Summary: This is the first movie adaptation I have seen of Charles Dickens' classic - a story where orphan boy Oliver Twist (Richard Charles) escapes the orphanage in England and end up being taken in by a band of thieves.
Summary: Oliver Twist (Barney Clark) is a young orphan in Victorian England who has been sent to a dank workhouse run by the miserly Mr. Bumble (Jeremy Swift) when it is learned there is no one to care for him.
Summary: Actually, the "best" version is a matter of opinion, whether you prefer the 1922 Frank Lloyd version, the 1948 David Lean version, the 1968 Carol Reed musical version, or the 2005 Roman Polanski version.
" The World is a Dark place when you're a Poor Orphan "
15 November 2012
Summary: Considered the finest author of the Victorian Era, Charles Dickens wrote, among other novels, the story of " Oliver Twist. " Beginning in 1922, many film adaptations have depicted the horrific settings of the young waif and the dark misery of England's Workhouses.
Maybe too short and rushed, but it looks great and Coogan and Chaney are memorable
27 June 2012
Summary: While not the best film version to me(the David Lean film), it is a very interesting one for reasons other than and as well as being silent. At 74 minutes though, I did think it was too short, and because it is such a lengthy and complicated novel with a lot going on, what was translated on screen,...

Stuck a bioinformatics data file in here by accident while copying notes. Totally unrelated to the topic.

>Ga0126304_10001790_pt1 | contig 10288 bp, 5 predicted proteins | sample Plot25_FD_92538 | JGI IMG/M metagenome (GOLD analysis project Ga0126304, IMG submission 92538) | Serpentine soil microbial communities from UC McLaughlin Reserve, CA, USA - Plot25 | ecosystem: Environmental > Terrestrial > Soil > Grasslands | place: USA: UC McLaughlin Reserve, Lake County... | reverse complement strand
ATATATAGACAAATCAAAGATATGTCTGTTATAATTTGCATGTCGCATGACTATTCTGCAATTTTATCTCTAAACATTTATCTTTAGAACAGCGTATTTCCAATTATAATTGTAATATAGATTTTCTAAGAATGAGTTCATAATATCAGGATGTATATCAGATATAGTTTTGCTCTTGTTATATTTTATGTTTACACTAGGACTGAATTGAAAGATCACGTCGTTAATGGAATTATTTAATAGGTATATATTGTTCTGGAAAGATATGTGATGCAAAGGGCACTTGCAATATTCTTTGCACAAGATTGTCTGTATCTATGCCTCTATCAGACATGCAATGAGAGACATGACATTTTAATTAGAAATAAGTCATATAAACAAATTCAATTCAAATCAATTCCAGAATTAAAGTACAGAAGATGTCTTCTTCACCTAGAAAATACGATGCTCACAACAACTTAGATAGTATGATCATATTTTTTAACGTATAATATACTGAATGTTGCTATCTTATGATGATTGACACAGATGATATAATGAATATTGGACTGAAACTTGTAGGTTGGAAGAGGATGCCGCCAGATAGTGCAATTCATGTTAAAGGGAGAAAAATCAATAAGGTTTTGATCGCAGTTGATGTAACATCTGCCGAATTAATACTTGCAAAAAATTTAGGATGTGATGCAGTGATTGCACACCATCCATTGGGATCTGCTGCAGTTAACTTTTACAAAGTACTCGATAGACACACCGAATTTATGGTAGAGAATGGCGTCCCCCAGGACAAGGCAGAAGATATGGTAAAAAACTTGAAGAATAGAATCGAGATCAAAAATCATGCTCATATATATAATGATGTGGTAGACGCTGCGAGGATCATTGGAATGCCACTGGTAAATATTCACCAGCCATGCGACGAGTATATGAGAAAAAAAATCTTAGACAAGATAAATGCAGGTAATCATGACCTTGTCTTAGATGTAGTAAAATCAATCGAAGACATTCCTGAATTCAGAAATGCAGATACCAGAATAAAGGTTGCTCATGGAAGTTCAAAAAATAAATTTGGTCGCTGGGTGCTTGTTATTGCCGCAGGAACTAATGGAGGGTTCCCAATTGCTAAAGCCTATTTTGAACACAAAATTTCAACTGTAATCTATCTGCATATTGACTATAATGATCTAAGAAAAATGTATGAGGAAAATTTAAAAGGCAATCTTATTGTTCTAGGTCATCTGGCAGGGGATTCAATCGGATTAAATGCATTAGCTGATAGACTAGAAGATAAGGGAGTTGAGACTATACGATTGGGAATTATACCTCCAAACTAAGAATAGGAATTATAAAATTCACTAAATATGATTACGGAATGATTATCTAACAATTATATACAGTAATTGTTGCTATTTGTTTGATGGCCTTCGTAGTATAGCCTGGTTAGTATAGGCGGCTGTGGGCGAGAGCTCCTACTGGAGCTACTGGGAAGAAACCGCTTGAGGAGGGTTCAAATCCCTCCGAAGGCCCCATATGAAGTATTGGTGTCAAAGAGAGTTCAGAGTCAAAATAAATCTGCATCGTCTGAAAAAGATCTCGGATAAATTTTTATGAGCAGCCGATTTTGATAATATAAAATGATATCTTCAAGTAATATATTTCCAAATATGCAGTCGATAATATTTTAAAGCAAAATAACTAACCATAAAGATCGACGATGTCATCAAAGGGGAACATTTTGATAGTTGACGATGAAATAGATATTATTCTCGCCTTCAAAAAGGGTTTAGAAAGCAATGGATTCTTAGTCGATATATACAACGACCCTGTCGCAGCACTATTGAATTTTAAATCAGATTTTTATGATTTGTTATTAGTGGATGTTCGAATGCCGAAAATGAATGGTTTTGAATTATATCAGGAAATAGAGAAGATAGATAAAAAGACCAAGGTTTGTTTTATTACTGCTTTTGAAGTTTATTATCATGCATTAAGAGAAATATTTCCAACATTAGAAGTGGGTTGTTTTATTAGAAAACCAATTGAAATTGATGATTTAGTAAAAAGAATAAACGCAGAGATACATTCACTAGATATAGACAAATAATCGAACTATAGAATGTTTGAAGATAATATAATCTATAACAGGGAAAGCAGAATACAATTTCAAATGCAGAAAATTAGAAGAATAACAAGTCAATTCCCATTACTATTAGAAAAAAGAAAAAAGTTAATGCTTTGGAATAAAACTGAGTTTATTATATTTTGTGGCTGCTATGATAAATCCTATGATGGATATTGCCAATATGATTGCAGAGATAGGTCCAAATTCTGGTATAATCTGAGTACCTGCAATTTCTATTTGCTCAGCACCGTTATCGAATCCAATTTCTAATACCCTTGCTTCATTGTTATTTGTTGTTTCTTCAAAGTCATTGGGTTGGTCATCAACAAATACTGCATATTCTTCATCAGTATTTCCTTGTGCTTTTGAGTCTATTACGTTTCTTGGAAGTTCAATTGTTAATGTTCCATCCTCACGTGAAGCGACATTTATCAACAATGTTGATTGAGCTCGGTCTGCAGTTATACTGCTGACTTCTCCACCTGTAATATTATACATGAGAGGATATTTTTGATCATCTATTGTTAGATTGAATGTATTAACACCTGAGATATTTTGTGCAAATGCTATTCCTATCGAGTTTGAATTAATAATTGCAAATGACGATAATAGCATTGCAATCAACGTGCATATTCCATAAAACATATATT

Summary: There have been many versions of Dickens' story, "Oliver Twist". While I have not seen them all, I have seen the very famous David Lean version as well as the musical "Oliver!". Despite being handicapped by a shorter running time and being a silent, the 1922 version stayed amazingly close to the...
Summary: In Victorian England, young "Oliver Twist" is born in poverty. His mother dies and his father is unaccounted for (assuming you know the story, this version drops hints). The innocent kid grows into Jackie Coogan (as Oliver Twist).
Summary: I eagerly popped this DVD into my player because I've always been captivated by early still and motion photography. I was pleased with the beauty of this silent film: some scenes have a brownish color cast resembling a calotype while others look bluish like a cyanotype.
Summary: Oliver Twist, the novel by Charles Dickens, has had a long and unusual relationship with the cinema. Adapted numerous times (this 1922 feature was already at least the fifth), incorporating some major changes along the way which have since become accepted in future versions.